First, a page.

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Ending child malnutrition in Nigeria

Children are the joy of every home and the future of every country. That is why their arrival is celebrated by all and sundry, while their progress generates enormous interest in all societies. Therefore, like other countries of the world, Nigeria cannot afford to be indifferent to the welfare of her children. Even at this, Nigeria has continued to lag behind the internationally accepted standards for child development, especially in the area of child nutrition. Due to this, the United Nations Children’s Fund (UNICEF) in Nigeria has been at the forefront of sensitising mothers and other stakeholders on the need for breastfeeding children from the start of pregnancy until their second birthday.
This 1,000-day period represents a critical window of opportunity to avert malnutrition and ensure that they have adequate nutrition at this time to grow, learn and rise out of poverty. For long, there has been rising malnutrition among Nigerian children. According to recent Federal Ministry of Health report, more than 41 per cent of Nigerian children under age of five suffer stunted growth resulting from malnutrition.
Corroborating this report, UNICEF put the estimate of severely malnourished in the country at 1.1million. In fact, the findings estimate that nearly four in 10 Nigerian children of less than five years of age are stunted- the second highest rate in the world, and the highest in Africa. This embarrassing development is cause for concern and a clarion call for action.

What is malnutrition? The condition occurs when people consistently do not consume or absorb the right amounts and types of food and essential ingredients.
Dubbed “Nigeria’s Silent Crisis”, malnutrition is responsible for the deaths of more than 500,000 children in the country before their 5th birthday, even as it is a major contributory factor for stunted growth among them. The same survey shows that almost 30 percent of Nigerian children are underweight, while those who are wasted or too thin for their height has risen from 11 percent in 2003 to 18 percent in 2013.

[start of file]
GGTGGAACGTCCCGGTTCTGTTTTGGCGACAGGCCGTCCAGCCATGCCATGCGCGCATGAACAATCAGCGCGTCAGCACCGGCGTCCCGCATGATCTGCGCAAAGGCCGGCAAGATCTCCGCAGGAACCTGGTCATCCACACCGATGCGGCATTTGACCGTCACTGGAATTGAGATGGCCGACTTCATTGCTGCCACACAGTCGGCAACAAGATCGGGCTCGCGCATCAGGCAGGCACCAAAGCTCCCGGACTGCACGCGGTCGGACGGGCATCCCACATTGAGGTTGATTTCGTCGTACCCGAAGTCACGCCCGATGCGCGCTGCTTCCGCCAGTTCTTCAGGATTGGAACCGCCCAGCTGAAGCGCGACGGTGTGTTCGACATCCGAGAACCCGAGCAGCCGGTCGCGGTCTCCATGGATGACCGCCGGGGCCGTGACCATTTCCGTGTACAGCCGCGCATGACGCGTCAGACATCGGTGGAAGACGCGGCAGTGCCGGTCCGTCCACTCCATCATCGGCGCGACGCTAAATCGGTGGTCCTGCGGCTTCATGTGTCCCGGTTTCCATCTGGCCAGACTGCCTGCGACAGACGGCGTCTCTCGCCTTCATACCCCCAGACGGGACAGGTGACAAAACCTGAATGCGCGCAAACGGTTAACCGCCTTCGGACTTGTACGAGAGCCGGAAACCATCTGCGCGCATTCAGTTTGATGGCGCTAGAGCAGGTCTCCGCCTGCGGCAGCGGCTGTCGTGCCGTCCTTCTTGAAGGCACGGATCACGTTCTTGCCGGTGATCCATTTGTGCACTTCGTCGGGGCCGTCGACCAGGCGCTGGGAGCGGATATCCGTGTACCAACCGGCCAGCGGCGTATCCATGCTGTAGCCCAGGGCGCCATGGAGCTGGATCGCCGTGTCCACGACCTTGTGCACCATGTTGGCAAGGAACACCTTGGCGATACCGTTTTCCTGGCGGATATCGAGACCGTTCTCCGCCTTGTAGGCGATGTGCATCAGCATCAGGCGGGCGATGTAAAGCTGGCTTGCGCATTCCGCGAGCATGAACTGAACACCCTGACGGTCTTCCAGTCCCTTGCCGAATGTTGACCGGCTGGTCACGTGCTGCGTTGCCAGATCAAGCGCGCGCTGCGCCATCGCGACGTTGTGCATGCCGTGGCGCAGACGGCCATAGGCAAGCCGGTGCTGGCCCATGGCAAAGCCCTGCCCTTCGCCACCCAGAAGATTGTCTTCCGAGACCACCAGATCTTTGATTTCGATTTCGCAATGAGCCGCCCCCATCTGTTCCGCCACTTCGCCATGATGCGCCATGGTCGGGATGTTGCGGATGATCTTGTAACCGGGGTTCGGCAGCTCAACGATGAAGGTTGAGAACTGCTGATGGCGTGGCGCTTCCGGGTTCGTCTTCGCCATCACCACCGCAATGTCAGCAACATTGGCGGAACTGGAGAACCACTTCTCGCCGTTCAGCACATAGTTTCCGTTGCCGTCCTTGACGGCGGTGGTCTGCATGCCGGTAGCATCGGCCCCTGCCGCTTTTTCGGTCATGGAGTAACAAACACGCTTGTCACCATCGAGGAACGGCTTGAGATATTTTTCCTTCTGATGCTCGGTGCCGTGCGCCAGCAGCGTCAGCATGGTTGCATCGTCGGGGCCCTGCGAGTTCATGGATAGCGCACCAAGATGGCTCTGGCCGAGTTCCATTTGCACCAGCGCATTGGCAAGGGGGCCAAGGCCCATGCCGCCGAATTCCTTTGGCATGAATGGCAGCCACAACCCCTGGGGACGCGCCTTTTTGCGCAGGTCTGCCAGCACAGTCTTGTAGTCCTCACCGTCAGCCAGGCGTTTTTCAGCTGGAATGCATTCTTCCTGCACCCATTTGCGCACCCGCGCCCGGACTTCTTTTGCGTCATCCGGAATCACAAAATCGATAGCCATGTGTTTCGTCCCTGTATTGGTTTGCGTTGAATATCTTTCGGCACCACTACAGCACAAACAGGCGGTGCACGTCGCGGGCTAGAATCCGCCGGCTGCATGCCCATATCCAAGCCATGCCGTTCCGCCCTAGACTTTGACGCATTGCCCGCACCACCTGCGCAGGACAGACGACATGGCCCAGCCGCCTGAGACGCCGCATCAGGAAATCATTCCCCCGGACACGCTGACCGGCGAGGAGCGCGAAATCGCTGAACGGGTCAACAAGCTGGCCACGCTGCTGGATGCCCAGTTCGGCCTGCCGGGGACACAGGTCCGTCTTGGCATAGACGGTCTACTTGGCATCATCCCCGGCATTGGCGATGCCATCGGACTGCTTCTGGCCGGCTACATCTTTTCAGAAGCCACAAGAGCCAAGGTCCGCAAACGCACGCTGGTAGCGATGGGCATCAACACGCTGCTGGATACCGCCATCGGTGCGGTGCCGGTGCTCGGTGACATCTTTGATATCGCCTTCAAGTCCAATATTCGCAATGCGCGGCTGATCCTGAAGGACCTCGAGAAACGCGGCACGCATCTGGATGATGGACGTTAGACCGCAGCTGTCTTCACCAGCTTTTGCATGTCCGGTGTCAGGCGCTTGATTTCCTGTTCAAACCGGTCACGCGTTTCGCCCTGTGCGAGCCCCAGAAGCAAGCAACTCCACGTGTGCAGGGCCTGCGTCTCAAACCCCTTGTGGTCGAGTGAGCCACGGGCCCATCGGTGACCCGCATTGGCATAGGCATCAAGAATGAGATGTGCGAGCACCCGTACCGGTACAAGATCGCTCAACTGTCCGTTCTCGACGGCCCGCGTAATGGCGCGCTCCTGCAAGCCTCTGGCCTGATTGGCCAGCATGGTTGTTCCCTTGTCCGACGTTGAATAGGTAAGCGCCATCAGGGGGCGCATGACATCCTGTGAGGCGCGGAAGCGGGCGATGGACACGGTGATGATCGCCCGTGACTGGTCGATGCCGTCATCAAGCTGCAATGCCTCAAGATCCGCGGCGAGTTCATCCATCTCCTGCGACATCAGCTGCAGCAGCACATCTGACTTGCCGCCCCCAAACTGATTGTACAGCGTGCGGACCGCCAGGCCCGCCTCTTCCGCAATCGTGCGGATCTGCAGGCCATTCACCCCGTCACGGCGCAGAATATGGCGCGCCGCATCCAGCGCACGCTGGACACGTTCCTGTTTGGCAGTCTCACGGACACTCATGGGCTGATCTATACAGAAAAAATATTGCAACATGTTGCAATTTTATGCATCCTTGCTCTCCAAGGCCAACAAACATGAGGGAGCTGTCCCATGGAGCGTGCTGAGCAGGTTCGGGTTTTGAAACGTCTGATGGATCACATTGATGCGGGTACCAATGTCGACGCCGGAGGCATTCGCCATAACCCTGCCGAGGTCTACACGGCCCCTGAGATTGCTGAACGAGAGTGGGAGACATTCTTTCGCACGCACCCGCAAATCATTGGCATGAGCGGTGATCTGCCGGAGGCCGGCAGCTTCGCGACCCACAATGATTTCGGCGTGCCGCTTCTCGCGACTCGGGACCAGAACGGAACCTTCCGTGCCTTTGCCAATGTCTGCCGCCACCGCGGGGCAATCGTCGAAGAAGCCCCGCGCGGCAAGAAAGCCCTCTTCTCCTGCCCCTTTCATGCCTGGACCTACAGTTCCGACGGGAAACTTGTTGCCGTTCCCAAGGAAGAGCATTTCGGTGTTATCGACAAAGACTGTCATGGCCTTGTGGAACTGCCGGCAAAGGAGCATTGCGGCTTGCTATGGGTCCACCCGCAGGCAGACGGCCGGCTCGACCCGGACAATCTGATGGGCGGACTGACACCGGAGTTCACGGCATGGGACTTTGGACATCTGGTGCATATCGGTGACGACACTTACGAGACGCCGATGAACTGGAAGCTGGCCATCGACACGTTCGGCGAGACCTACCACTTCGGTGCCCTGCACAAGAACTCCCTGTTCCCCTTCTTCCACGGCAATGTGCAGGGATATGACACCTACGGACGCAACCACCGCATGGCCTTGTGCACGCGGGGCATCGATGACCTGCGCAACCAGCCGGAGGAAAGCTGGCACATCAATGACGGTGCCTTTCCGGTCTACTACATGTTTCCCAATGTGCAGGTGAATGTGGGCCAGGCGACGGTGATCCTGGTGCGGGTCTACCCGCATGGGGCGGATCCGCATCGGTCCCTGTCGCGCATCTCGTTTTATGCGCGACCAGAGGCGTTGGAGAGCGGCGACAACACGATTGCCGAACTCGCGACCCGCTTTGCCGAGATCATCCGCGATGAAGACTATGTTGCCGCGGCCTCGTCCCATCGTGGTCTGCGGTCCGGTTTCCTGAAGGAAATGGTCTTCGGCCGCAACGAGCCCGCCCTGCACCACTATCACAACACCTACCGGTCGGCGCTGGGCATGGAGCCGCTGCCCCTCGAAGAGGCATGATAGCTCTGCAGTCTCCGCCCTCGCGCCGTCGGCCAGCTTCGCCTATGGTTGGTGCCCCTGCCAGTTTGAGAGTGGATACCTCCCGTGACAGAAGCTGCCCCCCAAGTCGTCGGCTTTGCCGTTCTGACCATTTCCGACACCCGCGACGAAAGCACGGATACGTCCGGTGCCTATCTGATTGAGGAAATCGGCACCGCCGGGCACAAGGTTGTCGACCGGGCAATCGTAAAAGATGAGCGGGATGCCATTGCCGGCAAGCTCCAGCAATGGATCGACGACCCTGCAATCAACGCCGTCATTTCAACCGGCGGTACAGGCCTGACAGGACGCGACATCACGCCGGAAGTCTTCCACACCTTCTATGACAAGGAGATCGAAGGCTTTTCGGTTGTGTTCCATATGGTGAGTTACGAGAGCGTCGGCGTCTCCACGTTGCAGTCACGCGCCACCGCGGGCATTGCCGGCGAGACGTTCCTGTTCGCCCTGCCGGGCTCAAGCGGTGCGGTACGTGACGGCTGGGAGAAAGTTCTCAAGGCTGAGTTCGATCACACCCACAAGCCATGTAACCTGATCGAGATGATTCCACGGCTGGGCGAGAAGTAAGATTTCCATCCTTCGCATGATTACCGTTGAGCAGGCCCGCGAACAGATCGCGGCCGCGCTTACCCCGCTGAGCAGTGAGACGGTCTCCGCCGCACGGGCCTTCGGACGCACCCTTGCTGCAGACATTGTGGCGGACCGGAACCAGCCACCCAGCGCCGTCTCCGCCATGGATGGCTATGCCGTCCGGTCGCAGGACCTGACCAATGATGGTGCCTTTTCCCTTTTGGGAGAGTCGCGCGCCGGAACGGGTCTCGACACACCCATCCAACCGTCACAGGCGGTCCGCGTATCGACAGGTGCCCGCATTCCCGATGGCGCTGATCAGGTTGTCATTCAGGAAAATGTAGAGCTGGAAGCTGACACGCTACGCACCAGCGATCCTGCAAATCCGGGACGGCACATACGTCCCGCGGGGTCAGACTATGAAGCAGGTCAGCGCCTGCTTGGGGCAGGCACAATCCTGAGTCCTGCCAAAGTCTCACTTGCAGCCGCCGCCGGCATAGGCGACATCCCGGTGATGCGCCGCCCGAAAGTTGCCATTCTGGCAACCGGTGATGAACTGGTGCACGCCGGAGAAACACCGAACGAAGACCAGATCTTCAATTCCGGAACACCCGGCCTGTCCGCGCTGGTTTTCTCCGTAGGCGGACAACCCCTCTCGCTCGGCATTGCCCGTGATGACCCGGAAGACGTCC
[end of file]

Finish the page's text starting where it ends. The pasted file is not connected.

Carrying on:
Moreover, up to 1 million Nigerian children under age five suffer from severe acute malnutrition (SAM), while 4 out of 5 of do not meet the World Health Organisation’s recommendation for exclusive breastfeeding in the first six months of life, even as 70 percent of children between 6 to 23 months are not receiving the minimum acceptable diet. With this alarming development, we call on the Federal Government and other health related agencies to devote more attention and resources towards eradicating child malnutrition in Nigeria.
With all hands on deck, we believe that malnutrition, which manifests in some children as kwashiorkor and affects the cognitive ability to learn in school, can be history, even in Nigeria with a high children population.
All that is needed to tackle the conundrum is the redoubling of campaign for families to space their children adequately, and to a proportionate size. However, the problem of malnutrition goes far beyond how it affects children. A large population of Nigerian adults is suffering health-related problems due to imbalance in their diet. Many ignorantly go on feeding on meals with high percentage of carbohydrates, which health professionals deem inadequate for balanced diet. On the other hand, child-feeding practices should be improved through breastfeeding. This is because breast milk contains enzymes, antibodies, long-chain fatty acids and hormones.

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